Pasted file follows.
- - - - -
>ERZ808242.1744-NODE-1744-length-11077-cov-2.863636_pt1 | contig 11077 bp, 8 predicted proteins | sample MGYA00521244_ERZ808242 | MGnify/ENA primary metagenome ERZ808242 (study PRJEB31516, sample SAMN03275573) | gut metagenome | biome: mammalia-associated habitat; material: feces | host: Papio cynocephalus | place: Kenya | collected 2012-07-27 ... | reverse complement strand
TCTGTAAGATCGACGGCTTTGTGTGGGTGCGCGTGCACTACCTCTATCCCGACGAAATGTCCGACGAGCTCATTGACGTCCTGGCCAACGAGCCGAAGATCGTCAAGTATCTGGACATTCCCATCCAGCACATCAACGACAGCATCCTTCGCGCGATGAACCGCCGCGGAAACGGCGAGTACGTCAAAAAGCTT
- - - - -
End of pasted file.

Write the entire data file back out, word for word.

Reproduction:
>ERZ808242.1744-NODE-1744-length-11077-cov-2.863636_pt1 | contig 11077 bp, 8 predicted proteins | sample MGYA00521244_ERZ808242 | MGnify/ENA primary metagenome ERZ808242 (study PRJEB31516, sample SAMN03275573) | gut metagenome | biome: mammalia-associated habitat; material: feces | host: Papio cynocephalus | place: Kenya | collected 2012-07-27 ... | reverse complement strand
TCTGTAAGATCGACGGCTTTGTGTGGGTGCGCGTGCACTACCTCTATCCCGACGAAATGTCCGACGAGCTCATTGACGTCCTGGCCAACGAGCCGAAGATCGTCAAGTATCTGGACATTCCCATCCAGCACATCAACGACAGCATCCTTCGCGCGATGAACCGCCGCGGAAACGGCGAGTACGTCAAAAAGCTT